Ten Bears said...

Like Obama stuck to his (professed) principles?

Victor said...

NY's probably going to be hit with a big snowstorm tonight, going into tomorrow morning.

If the new Mayor's folks do a great job, then the cities bloviators will say that de Blasio was lucky that Bloomberg's people were still around.

And if a terrible job is done, it will be the fault of de Blasio, and Progressivism.

Steve M. said...

Exactly right, Victor.

Ten Bears said...

I will laugh uprourously if this storm turns out much adeau about nothing. What with the rescued Antarctic research team and the poor pitiful hundred thousand hockey fans stranded by cancelled flights the anthropogenic atmospheric disruption denial in the multi-millionaire mainstream media is particularly thick this morning. Though not quite as noxious as the PPACA racism.

Fifty-five degrees out here, sun is shining, not a lick of snow... at four thousand feet above sea-level just miles from a ski resort built upon what was once a prolific glacier close enough to the forty-fifth parallel to call it half way to the North Pole. Didn't used to be that way, we should be seeing sub-freezing if not sub-zero temps with fifty to sixty inches of snow on the mountains and ten or twelve here. Winter of 78/79 went ninty-seven days below freeze, sixty-two beow zero.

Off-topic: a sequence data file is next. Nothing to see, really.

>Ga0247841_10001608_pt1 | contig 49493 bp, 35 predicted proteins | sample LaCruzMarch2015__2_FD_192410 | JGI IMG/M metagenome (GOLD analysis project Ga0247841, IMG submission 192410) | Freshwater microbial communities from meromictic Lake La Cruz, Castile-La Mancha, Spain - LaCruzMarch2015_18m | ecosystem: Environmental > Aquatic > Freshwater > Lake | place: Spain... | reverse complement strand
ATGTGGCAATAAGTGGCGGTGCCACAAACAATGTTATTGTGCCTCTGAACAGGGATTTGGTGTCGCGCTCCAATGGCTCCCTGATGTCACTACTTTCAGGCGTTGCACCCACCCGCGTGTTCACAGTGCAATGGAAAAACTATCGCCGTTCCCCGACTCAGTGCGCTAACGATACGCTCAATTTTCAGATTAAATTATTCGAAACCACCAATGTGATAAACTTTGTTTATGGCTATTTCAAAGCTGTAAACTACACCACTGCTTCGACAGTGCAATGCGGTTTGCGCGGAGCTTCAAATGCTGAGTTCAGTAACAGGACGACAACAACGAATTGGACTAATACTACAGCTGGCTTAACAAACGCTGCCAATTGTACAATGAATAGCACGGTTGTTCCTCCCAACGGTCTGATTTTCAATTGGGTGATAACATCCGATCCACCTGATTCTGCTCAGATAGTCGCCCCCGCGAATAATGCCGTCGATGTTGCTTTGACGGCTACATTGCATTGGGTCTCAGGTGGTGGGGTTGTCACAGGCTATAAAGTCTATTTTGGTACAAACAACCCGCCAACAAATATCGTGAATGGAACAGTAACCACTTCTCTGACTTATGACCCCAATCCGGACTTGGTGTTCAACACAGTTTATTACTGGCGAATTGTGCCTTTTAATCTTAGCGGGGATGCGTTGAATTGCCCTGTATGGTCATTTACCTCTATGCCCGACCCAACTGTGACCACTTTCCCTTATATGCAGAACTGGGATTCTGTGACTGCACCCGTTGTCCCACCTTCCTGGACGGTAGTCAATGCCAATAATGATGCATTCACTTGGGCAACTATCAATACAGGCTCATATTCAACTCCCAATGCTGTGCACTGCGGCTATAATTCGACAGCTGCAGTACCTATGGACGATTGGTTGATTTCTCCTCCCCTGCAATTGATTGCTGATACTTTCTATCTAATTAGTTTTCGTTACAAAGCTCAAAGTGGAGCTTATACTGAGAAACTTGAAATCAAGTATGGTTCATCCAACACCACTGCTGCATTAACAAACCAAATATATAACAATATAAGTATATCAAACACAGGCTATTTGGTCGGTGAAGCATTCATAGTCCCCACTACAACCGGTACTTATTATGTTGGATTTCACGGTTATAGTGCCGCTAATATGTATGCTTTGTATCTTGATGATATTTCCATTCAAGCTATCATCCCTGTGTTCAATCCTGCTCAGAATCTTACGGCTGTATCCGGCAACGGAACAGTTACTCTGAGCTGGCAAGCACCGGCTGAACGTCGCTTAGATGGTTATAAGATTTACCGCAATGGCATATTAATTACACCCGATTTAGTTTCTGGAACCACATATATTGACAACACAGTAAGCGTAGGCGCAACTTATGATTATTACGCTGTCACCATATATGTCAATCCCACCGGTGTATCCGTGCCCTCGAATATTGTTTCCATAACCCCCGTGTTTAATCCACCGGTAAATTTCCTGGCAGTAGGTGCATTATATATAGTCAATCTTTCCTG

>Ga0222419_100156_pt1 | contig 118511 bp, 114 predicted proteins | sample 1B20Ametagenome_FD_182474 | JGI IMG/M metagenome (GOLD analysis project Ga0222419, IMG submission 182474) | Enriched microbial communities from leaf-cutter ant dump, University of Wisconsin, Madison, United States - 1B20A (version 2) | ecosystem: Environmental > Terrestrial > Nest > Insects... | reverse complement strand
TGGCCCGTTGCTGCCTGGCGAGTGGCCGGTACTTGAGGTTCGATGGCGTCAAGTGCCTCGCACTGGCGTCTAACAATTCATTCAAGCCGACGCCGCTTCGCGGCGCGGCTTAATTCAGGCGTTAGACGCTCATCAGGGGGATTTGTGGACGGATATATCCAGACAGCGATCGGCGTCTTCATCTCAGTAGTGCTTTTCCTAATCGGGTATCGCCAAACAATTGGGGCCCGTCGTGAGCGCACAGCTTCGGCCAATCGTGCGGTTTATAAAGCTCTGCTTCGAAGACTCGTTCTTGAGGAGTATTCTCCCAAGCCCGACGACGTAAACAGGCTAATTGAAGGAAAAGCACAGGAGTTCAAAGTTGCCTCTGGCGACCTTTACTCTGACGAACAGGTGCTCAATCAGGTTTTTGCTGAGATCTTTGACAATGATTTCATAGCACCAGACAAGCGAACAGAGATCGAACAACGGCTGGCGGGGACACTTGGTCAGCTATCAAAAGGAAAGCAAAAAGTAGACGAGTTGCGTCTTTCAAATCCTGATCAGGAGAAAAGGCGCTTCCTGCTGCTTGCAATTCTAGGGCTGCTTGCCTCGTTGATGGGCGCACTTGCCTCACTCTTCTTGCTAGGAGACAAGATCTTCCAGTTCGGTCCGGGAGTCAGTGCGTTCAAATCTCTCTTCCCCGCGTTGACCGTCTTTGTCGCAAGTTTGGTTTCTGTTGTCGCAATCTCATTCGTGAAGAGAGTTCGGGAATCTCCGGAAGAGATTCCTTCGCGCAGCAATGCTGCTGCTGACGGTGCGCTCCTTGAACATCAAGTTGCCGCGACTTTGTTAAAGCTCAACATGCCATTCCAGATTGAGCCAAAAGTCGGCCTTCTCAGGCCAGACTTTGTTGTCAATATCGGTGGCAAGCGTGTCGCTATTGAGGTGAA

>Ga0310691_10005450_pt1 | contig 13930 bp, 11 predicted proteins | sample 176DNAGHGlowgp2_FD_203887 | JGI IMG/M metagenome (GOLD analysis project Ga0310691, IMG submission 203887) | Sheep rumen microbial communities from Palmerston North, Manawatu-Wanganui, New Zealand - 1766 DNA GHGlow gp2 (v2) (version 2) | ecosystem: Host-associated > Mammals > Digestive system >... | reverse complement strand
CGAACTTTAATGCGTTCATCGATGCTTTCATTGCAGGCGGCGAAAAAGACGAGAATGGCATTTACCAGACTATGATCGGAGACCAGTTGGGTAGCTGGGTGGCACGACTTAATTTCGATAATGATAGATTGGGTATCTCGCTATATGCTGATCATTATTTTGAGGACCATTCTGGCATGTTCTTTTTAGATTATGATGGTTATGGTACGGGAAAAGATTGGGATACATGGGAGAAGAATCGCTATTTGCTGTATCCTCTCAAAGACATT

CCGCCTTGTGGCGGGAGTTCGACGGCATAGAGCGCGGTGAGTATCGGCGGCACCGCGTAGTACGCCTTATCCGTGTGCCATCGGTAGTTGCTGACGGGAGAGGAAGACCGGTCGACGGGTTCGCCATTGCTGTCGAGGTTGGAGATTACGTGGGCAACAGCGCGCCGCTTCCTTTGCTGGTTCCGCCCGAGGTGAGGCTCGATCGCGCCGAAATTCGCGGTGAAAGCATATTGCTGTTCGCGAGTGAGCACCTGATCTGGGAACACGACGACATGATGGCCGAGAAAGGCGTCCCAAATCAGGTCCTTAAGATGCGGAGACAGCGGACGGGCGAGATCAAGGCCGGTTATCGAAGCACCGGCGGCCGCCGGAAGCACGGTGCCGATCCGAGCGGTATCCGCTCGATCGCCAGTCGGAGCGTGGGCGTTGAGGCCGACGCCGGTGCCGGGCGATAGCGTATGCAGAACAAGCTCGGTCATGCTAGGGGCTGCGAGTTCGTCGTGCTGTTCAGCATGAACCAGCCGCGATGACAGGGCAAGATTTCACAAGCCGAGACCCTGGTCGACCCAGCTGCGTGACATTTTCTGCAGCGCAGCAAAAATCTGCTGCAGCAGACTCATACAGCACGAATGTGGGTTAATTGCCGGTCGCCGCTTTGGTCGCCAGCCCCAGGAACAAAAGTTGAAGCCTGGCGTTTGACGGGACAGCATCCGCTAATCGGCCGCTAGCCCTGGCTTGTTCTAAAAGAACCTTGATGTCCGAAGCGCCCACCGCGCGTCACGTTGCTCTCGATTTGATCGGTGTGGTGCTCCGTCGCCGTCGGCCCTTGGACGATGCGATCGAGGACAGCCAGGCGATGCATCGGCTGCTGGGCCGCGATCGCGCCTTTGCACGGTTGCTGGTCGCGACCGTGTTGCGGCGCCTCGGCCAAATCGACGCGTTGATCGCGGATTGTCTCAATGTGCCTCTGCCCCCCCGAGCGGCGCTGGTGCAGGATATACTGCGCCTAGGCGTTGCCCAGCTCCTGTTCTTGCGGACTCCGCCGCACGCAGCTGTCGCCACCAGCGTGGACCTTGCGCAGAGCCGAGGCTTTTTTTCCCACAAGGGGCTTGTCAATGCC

There are none so blind as those who refuse to see.

Fear me.

Professor Fate said...

I live in NY and this AM as I walking to my subyway stop by the Tribrough Bridge -there were 4 snowplow trucks parked - full of sand right by the bridge. I found this in massive contast to the last storm where Mayor Bloomberg's wanted everybody to know that the Broadway shows were open while a lot of streets in queens - weren't plowed yet. And of course afterwards Bloomberg blamed the whole mess on the Sanatation workers.

Batocchio said...

Remember, any election won by a Democrat (let alone an actual liberal) is inherently illegitimate. (Also, the "centrist" version of "compromise" means "total capitulation to conservatives.")